In Bulgaria, the union movement is in a general phase of crisis. In the field of journalism, the difficulties both stem from historical motives, and are due to the fact that the profession is extremely divided politically. For these reasons, today, the inclination to associate professionally among journalists is extremely weak. There are various organizations, but they rarely tend to collaborate among themselves. In terms of a relationship of forces, Bulgarian journalists are very vulnerable to their employers. In Bulgaria, anyone who wants to fight for his own economic and professional interests knows that if he is fired, it will be very difficult to find a new place of employment.
Among the many media problems in Bulgaria, probably the most cited is the presence of monopolies: an affirmation which, however, is denied by the principal publishing groups. What can be said about media concentrations in the country?
We are lacking reliable data on which to base a solid analysis of the media market in Bulgaria. For example, there is no real data about the actual number of publications by the press. But, above all, there does not exist a maximum threshold of ownership above which we can officially speak about a monopoly position in the media. We urgently need a norm that would clarify this, a specific law for the media sector that is currently subordinated to general norms of economic competition. However, the forces of the status quo have succeeded in preventing this norm from being approved. However, to come back to the question, the affirmations about the presence of media monopolies are currently based on observations which are strong, but suggestive, and therefore difficult to defend before official forums, such as tribunals.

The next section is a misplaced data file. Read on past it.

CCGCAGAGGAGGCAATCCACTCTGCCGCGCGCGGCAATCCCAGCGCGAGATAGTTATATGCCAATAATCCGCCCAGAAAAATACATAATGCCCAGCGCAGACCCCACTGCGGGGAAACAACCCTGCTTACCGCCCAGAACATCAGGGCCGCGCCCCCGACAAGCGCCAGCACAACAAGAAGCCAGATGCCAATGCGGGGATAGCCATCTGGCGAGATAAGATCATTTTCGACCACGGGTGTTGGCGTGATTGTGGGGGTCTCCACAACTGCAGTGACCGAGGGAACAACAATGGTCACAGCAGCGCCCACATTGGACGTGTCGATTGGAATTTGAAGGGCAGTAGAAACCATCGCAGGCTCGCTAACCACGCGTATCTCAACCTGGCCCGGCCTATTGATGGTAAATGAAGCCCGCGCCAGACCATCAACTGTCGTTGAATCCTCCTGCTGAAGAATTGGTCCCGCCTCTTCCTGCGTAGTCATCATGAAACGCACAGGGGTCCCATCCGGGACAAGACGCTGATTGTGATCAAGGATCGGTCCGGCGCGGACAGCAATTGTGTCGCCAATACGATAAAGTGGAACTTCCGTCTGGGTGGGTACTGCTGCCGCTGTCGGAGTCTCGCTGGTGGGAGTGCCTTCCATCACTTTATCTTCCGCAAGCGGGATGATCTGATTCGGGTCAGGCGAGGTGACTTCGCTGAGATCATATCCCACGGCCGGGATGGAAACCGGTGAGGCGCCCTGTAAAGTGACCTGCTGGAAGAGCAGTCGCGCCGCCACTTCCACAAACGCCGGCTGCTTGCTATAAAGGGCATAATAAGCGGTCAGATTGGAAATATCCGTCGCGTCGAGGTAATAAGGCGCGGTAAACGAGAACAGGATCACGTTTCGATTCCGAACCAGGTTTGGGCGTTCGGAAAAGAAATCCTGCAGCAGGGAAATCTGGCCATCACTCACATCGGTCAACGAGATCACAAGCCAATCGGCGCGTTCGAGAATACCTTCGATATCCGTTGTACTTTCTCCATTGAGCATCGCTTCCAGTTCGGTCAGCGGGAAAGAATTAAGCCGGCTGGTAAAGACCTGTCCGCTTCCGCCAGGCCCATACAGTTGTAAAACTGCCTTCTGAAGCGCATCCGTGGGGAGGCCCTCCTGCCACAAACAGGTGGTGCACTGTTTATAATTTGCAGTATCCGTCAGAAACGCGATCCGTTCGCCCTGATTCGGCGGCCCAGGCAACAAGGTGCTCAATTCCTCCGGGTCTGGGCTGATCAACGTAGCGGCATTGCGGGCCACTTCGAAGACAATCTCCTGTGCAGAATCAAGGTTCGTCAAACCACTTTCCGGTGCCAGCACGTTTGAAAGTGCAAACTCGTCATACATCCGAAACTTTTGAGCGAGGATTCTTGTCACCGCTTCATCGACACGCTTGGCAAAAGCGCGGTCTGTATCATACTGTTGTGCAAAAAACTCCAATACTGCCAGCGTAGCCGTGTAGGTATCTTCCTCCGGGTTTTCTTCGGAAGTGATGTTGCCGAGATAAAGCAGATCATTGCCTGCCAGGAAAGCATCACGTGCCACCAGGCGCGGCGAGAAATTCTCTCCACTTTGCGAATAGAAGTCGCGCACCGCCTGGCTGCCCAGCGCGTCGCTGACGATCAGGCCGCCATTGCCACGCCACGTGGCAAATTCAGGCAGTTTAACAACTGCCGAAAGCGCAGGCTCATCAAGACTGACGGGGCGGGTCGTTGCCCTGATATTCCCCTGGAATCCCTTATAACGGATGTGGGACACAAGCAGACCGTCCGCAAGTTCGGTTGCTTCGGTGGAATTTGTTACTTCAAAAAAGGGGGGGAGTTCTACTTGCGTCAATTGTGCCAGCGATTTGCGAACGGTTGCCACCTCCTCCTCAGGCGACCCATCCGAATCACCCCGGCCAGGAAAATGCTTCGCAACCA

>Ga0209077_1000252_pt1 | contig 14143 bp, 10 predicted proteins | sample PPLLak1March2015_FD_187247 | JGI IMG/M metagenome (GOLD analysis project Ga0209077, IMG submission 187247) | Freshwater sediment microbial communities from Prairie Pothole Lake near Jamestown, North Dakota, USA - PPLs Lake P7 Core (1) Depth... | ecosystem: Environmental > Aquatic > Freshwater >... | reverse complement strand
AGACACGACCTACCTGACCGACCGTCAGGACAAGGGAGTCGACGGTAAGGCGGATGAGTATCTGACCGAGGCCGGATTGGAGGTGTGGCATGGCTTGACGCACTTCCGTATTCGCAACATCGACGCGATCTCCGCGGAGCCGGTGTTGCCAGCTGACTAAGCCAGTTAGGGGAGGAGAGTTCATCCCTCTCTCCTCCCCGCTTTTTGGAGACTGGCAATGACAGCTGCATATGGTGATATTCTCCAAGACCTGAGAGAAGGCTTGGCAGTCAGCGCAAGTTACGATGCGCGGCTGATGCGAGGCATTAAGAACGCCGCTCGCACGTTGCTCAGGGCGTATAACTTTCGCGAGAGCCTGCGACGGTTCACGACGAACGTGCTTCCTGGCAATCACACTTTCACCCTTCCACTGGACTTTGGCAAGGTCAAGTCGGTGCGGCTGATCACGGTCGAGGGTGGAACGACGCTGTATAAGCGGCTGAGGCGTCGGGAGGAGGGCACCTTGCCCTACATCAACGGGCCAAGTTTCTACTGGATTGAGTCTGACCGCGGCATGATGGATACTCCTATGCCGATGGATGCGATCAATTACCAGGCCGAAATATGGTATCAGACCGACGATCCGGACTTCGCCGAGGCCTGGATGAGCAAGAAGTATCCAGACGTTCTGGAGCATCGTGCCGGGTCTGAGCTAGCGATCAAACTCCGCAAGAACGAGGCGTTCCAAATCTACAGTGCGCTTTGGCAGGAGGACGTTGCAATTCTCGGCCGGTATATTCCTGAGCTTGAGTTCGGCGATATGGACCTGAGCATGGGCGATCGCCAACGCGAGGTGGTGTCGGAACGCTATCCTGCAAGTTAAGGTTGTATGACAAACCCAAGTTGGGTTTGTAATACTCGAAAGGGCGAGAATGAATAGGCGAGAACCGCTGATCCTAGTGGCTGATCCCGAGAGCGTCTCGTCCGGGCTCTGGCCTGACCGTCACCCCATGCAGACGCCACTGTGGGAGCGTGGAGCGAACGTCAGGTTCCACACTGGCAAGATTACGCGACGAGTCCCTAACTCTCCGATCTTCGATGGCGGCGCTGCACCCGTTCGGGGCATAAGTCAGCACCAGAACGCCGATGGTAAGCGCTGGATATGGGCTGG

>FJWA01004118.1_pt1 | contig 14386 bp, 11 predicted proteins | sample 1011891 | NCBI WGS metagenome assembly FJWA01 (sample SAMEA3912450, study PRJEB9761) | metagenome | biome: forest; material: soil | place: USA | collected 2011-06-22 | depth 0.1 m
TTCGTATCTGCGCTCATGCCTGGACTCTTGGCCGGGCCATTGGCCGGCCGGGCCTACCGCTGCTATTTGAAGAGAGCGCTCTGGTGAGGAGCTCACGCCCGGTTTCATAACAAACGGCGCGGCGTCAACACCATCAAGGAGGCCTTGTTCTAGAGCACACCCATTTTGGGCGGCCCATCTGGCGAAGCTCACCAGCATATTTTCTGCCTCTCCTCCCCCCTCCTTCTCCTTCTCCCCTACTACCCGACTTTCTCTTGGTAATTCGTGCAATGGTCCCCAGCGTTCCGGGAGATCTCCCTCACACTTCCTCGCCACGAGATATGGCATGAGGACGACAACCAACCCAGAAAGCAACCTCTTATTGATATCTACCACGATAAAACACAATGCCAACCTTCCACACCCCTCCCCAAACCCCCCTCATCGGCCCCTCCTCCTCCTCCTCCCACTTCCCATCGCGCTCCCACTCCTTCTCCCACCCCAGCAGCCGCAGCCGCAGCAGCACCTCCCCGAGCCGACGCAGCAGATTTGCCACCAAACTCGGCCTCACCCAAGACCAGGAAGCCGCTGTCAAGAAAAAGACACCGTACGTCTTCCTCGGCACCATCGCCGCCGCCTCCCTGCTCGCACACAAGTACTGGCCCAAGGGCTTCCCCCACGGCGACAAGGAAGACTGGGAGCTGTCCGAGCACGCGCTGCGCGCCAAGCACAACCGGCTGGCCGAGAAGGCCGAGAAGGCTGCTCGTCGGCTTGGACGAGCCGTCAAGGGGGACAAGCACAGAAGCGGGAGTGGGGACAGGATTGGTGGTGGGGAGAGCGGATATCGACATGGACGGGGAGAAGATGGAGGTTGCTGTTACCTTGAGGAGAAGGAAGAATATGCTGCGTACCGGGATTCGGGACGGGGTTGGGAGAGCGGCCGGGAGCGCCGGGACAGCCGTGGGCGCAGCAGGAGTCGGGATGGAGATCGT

Bulgaria has seen a significant political polarization in recent years, resulting in protracted protests and demonstrations that have lasted months. What effect have these developments had on the media?